Publication Seminars
Do Distressed Banks Really Gamble for Resurrection?
  • Published on 11/15/2019
  • FR
  • PDF (518.07 KB)
Publication Seminars
Lower capital requierements as a policy tool to support credit to SMEs :Evidence from a policy experiment

Starting in 2014 with the implementation of the European Commission Capital Requirement Directive, banks operating in the Euro area were benefiting from a 25% reduction (the Supporting Factor or "SF" hereafter) in own funds requirements...

  • Published on 11/14/2019
  • FR
  • PDF (465.26 KB)
Publication Seminars
Crisis and contagion in nancial networks: a dynamic approach

We study the dynamics of a connected banking sector where the nancial links between banks are explicitly modelled, including the liquidation procedures in the case of the failure of an individual bank. This model of banking network allows us to...

  • Published on 08/13/2019
  • FR
  • PDF (1.03 MB)
Publication Seminars
How does currency diversification explain bank leverage procyclicality ?

The amplitude of leverage procyclicality is heterogeneous across banks and across countries. This paper introduces international diversification of bank balance sheet as a factor of this observed heterogeneity, with a special emphasis on currency...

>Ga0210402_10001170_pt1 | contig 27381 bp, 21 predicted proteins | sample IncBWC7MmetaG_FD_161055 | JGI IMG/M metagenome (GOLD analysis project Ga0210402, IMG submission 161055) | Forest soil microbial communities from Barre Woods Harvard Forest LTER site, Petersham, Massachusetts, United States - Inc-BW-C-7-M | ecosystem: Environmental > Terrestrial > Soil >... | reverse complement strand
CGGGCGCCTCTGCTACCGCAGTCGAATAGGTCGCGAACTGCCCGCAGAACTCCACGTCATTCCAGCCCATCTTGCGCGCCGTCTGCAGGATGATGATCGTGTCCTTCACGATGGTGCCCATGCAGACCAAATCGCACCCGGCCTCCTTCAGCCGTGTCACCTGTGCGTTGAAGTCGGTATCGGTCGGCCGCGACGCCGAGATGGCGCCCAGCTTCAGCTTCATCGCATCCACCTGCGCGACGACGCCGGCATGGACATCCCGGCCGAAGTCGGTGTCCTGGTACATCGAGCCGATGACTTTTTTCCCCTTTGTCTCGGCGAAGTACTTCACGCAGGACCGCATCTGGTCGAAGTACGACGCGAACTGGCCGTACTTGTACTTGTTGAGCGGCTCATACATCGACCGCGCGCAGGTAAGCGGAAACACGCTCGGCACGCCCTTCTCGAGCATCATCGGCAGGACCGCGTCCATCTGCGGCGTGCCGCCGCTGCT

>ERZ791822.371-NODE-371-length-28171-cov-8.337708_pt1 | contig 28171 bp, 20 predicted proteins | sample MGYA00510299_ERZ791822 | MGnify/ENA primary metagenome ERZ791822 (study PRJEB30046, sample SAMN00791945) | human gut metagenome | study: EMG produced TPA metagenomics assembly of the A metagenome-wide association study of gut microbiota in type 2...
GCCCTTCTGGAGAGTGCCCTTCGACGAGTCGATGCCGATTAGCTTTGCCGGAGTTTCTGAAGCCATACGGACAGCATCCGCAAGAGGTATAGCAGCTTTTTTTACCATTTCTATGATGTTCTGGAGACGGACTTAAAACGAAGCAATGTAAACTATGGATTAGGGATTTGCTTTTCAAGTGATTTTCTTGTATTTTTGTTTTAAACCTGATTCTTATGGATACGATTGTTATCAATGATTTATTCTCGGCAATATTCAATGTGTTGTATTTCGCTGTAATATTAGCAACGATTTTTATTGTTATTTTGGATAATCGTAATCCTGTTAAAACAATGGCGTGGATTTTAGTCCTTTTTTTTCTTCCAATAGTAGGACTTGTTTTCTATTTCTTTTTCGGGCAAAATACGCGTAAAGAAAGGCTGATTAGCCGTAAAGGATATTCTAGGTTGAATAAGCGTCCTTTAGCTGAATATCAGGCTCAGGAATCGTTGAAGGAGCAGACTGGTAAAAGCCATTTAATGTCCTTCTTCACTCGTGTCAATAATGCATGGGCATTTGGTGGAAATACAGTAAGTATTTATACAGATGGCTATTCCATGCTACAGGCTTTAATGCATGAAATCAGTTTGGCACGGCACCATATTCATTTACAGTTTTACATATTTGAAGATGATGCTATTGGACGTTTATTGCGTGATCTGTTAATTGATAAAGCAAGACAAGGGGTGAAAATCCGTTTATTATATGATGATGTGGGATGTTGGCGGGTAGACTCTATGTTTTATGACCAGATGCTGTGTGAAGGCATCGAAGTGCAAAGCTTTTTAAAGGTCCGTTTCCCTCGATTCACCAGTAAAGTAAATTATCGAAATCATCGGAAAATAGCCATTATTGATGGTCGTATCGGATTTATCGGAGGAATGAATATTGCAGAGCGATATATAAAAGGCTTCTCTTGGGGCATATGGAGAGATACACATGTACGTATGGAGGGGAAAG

• Published on 08/09/2019
  • FR
  • PDF (427.31 KB)
Publication Seminars
Time matters: how default resolution times impact final loss rates

Using access to a unique bank loss data base, we show positive dependencies of default resolution times (DRTs) of defaulted bank loan contracts and final loan loss rates (losses given default, LGDs). Due to this interconnection, LGD predictions made at...

  • Published on 06/05/2019
  • FR
  • PDF (312.77 KB)
Publication Seminars
Bank Concentration and Product Market Competition

This paper documents that concentration in the banking sector is associated with less competitive product market outcomes in non-financial sectors. We argue that a distinguishing feature of credit concentration is the higher incidence of competing...

  • Published on 03/08/2019
  • FR
  • PDF (501.76 KB)
Publication Seminars
Insurers as Asset Managers and Systemic Risk

Financial intermediaries often provide guarantees that resemble out-of-the-money put options, exposing them to tail risk. Using the U.S. life insurance industry as a laboratory, we present a model in which variable annuity (VA) guarantees and...

  • Published on 03/04/2019
  • FR
  • PDF (639.88 KB)
Publication Seminars
The Private Production of Safe Assets

Do claims on the private sector serve the role of safe assets? We answer this question using high-frequency panel data on prices and quantities of certificates of deposit (CDs) issued in Europe. We find that only very short-term private securities...

  • Published on 01/24/2019
  • FR
  • PDF (1.22 MB)